“Remarkable . . . Scott Lynch’s first novel, The Lies of Locke Lamora, exports the suspense and wit of a cleverly constructed crime caper into an exotic realm of fantasy, and the result is engagingly entertaining.”—The Times (London)
An orphan’s life is harsh—and often short—in the mysterious island city of Camorr. But young Locke Lamora dodges death and slavery, becoming a thief under the tutelage of a gifted con artist. As leader of the band of light-fingered brothers known as the Gentleman Bastards, Locke is soon infamous, fooling even the underworld’s most feared ruler. But in the shadows lurks someone still more ambitious and deadly. Faced with a bloody coup that threatens to destroy everyone and everything that holds meaning in his mercenary life, Locke vows to beat the enemy at his own brutal game—or die trying.
Praise for The Lies of Locke Lamora
“Fresh, original, and engrossing . . . gorgeously realized.”—George R. R. Martin
“Right now, in the full flush of a second reading, I think The Lies of Locke Lamora is probably in my top ten favorite books ever. Maybe my top five. If you haven’t read it, you should. If you have read it, you should probably read it again.”—Patrick Rothfuss, New York Times bestselling author of The Name of the Wind
“A unique fantasy milieu peopled by absorbing, colorful characters . . . Locke’s wit and audacity endear him to victims and bystanders alike.”—The Seattle Times
“A true genre bender, at home on almost any kind of fiction shelf . . . Lynch immediately establishes himself as a gifted and fearless storyteller, unafraid of comparisons to Silverberg and Jordan, not to mention David Liss and even Dickens.”—Booklist (starred review)
“High-octane fantasy . . . a great swashbuckling yarn of a novel.”—Richard Morgan
Life imitates art and art scams life in Lynch's debut, a picaresque fantasy that chronicles the career of Locke Lamora orphan, thief and leader of the Gentlemen Bastards from the time the Thiefmaker sells Locke to the faking Eyeless Priest up to Locke's latest con of the nobility of the land of Camorr. As in any good caper novel, the plot is littered with obvious and not-so-obvious obstacles, including the secret police of Camorr's legendary Spider and the mysterious assassinations of gang leaders by the newly arrived Gray King. Locke's resilience and wit give the book the tragicomic air of a traditional picaresque, rubbery ethics and all. The villain holds the best moral justification of any of the players. Lynch provides plenty of historical and cultural information reminiscent of new weirdists Steven Erikson and China Mi ville, if not quite as outr . The only drawback is that the realistic fullness of the background tends to accentuate the unreality of the melodramatic foreground.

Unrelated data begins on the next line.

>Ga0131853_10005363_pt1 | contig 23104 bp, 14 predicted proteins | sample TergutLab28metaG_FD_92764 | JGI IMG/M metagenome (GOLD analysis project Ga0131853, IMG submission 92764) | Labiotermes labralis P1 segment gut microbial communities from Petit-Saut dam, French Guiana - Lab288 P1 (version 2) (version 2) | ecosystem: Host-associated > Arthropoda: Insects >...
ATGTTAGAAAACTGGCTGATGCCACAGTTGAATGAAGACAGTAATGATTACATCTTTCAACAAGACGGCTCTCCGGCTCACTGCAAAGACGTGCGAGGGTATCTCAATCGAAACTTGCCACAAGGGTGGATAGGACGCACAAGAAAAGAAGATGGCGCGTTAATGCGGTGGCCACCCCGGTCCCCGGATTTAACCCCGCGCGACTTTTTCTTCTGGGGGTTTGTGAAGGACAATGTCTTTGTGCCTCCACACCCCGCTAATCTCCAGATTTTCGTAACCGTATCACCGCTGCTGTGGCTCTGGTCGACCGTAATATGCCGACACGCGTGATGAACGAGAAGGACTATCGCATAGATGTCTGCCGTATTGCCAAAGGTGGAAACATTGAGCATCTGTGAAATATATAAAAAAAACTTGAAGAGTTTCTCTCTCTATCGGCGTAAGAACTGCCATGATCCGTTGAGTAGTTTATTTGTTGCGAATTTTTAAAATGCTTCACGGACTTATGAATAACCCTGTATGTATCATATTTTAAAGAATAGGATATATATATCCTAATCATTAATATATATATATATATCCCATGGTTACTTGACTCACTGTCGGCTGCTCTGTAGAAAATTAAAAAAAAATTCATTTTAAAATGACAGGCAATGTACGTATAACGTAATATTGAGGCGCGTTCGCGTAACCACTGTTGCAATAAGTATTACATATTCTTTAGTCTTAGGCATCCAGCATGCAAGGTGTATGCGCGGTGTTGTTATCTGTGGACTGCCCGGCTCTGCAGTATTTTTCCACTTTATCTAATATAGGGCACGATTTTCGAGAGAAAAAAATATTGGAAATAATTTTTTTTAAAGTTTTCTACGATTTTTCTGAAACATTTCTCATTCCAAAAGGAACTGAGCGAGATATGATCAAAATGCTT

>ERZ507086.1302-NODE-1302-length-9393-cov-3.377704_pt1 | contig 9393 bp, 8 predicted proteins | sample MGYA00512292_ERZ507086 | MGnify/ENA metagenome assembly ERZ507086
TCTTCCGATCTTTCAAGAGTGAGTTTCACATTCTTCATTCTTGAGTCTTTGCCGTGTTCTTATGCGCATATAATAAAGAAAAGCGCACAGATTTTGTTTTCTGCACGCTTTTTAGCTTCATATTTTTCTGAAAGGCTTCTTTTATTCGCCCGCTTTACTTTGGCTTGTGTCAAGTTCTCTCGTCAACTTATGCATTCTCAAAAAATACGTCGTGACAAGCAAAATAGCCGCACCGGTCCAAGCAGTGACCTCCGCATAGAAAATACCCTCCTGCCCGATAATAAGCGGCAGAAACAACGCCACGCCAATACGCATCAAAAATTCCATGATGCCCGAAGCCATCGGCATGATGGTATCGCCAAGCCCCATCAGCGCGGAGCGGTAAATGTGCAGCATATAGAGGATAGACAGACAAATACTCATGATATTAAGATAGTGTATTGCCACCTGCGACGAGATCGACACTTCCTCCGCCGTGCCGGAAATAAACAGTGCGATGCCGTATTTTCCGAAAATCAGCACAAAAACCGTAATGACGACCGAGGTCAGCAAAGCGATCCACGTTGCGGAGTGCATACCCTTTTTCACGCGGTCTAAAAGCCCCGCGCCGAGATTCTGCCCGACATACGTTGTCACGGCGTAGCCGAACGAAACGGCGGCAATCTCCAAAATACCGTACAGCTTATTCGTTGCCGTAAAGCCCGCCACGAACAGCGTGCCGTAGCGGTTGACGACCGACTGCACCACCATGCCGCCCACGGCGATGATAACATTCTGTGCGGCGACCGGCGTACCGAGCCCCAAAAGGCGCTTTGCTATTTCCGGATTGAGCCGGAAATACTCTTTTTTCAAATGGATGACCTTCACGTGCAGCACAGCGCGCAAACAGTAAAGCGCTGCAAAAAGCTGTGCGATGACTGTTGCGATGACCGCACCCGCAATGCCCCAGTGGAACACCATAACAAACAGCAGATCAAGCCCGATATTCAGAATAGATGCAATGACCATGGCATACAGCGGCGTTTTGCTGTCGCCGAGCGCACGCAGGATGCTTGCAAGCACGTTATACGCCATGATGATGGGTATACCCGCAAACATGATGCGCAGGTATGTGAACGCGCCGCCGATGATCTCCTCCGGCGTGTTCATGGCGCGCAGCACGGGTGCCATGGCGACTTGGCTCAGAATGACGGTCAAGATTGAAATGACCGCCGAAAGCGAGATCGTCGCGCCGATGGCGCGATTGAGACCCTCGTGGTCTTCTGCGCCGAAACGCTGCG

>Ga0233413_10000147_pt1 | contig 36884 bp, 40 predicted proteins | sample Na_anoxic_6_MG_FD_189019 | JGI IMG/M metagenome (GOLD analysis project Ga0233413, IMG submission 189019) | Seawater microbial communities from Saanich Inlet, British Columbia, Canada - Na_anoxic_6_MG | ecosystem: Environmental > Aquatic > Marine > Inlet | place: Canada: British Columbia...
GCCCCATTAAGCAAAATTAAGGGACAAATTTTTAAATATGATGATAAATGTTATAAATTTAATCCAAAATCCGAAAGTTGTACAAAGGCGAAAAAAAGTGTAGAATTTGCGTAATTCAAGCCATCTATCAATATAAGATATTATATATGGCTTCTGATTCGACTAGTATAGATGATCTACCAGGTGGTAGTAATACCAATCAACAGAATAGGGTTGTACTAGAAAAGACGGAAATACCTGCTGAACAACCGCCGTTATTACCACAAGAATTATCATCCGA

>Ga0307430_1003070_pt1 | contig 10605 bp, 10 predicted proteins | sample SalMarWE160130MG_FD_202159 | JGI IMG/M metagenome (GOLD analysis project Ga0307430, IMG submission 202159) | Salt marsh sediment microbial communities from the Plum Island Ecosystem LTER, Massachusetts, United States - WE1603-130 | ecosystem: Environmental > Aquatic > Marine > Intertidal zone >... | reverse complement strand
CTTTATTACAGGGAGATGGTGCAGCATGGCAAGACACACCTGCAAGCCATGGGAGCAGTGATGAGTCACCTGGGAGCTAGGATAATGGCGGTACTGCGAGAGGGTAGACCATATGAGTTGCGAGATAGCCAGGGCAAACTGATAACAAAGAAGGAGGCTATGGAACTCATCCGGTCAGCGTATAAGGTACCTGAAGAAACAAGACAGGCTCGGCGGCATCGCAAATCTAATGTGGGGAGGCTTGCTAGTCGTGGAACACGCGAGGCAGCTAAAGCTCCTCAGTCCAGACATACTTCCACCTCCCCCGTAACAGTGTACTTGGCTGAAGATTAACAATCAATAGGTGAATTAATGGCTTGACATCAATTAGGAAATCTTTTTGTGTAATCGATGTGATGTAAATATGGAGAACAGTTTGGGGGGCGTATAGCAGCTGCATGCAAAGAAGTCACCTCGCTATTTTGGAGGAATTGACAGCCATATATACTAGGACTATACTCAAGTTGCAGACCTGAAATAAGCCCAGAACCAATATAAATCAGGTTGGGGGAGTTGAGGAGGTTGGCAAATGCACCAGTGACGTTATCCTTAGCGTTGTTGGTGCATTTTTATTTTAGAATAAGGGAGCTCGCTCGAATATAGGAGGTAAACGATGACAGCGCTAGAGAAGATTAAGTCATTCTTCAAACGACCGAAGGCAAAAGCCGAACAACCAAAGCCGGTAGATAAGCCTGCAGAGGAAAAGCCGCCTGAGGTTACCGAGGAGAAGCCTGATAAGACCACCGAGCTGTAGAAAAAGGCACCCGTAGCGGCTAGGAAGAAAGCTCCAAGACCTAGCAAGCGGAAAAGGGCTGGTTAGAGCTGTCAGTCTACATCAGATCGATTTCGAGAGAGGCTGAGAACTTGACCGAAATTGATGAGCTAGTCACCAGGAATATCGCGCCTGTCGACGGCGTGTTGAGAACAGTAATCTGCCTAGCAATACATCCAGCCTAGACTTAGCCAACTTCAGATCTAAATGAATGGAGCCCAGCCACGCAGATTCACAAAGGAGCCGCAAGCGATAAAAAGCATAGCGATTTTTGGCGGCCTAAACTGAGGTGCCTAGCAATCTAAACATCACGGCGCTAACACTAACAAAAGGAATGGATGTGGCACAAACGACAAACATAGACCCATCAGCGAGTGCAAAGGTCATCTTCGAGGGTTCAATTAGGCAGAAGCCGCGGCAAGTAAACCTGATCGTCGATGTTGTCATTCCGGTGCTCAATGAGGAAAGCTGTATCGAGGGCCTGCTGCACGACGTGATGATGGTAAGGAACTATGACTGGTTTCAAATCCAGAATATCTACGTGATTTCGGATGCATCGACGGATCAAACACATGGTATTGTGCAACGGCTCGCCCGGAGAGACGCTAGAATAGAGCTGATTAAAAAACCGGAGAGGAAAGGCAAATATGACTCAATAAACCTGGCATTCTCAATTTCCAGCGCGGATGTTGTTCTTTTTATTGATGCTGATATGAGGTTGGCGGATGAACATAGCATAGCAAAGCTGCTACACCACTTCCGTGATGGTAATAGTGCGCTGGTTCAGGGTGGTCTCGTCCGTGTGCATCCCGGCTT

Customer ReviewsSee All
An excellent start
I really enjoyed this story, it was engaging amd suspenseful, funny and at times heartbreakingly sad.
Sadly a Disappointment
A waste of good character development for a plot that is lazily tied together in the last third of the book and a climax mainly driven by characters that we have no reason to care about since most of the setup is spent on characters that get killed off with no payoff and without doing anything useful. Not a heist book, barely even a thief book considering how little it matters by the end of the story. Not to mention that the author wastes your time with endless flashbacks that are supposed to develop the “important” characters, until they start killing off those characters to the point that the only ones left to do anything for the plot are barely developed at all, and the flashbacks feel like nothing more than a cheap ploy to make me feel like it matters when that character gets immediately gutted in the next chapter. Frankly I don’t even want to read any other books by this author considering how disappointed I am about this one. The world had a lot of potential.
Tyrion Lannister + Kvothe = Locke Lamora
This book was fantastic. Lynch does a great job of making you invested in his plots and his characters. For me, having read ASOIAF and The Kingkiller Chronicles before reading this, I feel Locke Lamora’s character is like Tyrion and Kvothe all rolled into one. I enjoyed the flow of this book’s magic system, and history. Present day Camorri society is the initial focus, but as the book progresses, Lynch opens up this world to the reader through flashbacks and asides.
Also this books hilarious, and gritty at times. I loved it, and I’m excited to start Book 2: “Red Skies Under Red Seas”.